Friday, August 21, 2009

Monster: The First Printz Award Winner

As part of my ongoing quest to read the entire list of Michael L. Printz Award winner and honor books, I picked up Monster by Walter Dean Myers (281 pgs, Harper Collins, 2001). Not only was this book the very first winner of the Printz Award, it was also nominated for a National Book Award and was named a Coretta Scott King Award Honor. Figured it would be worth my time!

The best time to cry is at night, when the lights are out and someone is being beaten up and screaming for help. That way even if you sniffle a little, they won't hear you. If anybody knows you are crying, they'll start talking about it and soon it's be your turn to get beat up when the lights go out.

Sixteen-year-old Steve Harmon is in jail. He is awaiting trial as an adult for felony murder. He is a relatively good kid from Harlem, that was the supposed lookout in a holdup at a drugstore. When things went wrong, the cashier was killed. Steve is looking at 25 years to life if he is convicted.

What makes this book unique is the format in which it is written. Because Steve was in a film club in high school, he tells his story of the trial as if it was written to be a screenplay. The rest of the book is in diary format. The prosecutor called the defendants Monsters. So this is the title Steve is using for his screenplay.

Also on trial is the alleged shooter, James King, a gang member. Steve was an acquaintance of King's.

I was very impressed with this story. The format, as strange as it was to read, really worked. It was like watching an episode of Law and Order! The harsh reality of prison life is made abundantly clear through the diary entries. Although sixteen qualifies Steve as an adult, it is plain to see that he is just a very scared little boy who is looking at spending the rest of his life behind bars. Is he really a monster that deserves this fate? Was he really the lookout during the botched robbery? Did he really want to be like King and the other gang members? Or was he just a boy who happened to be in the wrong place at the wrong time? That is actually left up to you, the reader, to decide.

Honestly, this book should be mandatory reading in high school. The diary entries give you a glimpse into the harrowing world of prison. Here is an example:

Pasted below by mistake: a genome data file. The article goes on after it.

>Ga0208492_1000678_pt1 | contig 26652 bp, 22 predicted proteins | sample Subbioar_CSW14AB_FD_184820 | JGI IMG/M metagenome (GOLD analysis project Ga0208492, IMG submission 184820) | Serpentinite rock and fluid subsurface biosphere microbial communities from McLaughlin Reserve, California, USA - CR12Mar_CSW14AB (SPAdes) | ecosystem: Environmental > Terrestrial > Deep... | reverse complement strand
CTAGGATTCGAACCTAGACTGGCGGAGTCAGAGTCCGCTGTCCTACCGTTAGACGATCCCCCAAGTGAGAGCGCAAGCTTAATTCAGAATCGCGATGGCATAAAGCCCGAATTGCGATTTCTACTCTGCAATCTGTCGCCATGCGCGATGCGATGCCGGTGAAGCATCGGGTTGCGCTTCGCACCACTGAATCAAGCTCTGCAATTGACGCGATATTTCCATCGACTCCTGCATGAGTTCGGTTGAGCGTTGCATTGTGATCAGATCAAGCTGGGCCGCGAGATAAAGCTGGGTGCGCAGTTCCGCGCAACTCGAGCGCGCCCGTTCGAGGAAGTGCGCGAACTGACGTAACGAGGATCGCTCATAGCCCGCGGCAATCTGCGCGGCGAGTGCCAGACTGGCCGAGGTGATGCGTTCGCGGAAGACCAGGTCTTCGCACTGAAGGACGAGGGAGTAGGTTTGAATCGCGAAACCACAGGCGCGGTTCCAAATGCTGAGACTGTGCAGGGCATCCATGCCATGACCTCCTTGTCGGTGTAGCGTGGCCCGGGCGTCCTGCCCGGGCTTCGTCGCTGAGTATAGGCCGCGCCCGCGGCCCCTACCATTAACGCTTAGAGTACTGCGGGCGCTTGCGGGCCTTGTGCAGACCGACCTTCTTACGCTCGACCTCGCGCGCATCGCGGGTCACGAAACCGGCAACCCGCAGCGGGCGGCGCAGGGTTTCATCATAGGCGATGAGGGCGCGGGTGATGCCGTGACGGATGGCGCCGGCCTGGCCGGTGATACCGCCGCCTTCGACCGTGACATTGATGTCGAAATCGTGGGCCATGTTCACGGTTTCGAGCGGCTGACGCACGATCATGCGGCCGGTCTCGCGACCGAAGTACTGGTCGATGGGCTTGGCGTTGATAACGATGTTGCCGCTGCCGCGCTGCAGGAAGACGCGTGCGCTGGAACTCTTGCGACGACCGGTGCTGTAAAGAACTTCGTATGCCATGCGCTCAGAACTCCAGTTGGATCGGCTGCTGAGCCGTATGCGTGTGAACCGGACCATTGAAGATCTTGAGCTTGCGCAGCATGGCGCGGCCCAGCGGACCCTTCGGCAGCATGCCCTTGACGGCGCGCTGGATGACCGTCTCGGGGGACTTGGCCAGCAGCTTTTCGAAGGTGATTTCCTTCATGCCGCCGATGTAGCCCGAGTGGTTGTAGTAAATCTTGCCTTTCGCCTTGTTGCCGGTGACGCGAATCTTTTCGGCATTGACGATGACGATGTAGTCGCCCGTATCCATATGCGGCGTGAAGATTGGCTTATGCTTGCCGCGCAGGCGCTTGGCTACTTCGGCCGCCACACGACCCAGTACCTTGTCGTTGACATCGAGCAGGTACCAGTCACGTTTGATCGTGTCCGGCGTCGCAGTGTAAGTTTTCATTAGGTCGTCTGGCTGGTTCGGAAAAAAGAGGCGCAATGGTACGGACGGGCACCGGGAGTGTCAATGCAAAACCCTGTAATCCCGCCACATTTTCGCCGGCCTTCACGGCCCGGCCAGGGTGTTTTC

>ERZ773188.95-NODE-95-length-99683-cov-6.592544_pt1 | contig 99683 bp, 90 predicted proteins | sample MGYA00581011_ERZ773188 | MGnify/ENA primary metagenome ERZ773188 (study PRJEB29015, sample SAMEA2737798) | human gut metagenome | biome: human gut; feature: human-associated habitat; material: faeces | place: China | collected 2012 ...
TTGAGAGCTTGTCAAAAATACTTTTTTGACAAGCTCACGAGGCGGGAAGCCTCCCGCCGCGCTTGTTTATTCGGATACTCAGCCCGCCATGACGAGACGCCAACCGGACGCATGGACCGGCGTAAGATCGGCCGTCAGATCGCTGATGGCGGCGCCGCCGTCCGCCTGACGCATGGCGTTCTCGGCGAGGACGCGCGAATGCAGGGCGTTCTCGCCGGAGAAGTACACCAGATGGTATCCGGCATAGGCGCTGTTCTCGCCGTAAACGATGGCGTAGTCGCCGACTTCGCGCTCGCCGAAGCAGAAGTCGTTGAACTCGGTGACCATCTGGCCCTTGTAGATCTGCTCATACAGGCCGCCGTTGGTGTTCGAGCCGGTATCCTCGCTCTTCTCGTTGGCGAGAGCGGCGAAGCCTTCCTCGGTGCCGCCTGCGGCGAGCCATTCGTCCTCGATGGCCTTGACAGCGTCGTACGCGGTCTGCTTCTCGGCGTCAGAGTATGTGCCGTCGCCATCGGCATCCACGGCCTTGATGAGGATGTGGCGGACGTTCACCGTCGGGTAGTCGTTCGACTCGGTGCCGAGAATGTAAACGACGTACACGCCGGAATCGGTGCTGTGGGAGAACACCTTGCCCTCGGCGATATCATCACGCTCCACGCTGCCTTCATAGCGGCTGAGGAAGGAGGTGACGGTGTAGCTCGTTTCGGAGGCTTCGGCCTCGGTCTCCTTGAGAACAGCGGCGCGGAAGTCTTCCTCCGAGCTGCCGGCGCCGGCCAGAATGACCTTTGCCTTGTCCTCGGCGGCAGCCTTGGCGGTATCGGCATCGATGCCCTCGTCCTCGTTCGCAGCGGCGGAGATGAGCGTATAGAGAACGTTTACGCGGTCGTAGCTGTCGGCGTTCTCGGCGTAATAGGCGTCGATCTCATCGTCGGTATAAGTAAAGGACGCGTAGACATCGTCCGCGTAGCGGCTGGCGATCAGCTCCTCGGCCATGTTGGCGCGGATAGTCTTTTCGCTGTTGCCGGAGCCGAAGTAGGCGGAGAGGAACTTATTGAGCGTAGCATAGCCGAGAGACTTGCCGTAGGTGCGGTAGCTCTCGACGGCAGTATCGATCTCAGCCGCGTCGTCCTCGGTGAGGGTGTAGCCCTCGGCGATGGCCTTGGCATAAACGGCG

Lying on my cot, I think of everything that happened over the last year. There was nothing extraordinary in my life. No bolt of lightning came out of the sky. I didn't say a magic word and turn into somebody different. But here I am, on the verge of losing my life, or the life I used to have. I can understand why they take your shoelaces and belt from you when you're in jail. When the lights went out, I think I heard someone crying in the darkness.

It is so raw and honest, you can feel the fear that Steve is feeling. Any student that reads this book, might think twice before doing something really stupid. An excellent book that rightful deserves the awards it was given. 4.75/5


Kailana said...

I wasn't a big fan of the books style. That surprised me, actually. It was still good, but I wouldn't rate it quite as high as you did.

Amanda said...

Excellent review! I'm also reading all the Printz winners and honor books, eventually, but this review has made me look forward to this particular book much more!

Nymeth said...

The Printz AND Coretta Scott King Award?! And plus, your fabulous review, of course. I have a feeling I'll love this too.

Trish said...

I'm so glad you posted about this one because I recently saw it in the stores while looking for books for my brother but hadn't heard of it before. Would you say it's too old for an 8th grader? I guess I should pick it up for myself too! :P

Thoughts of Joy said...

This sounds like something I would love to read. On the list it goes - and off to Amazon as well. :) Thanks, Stephanie.

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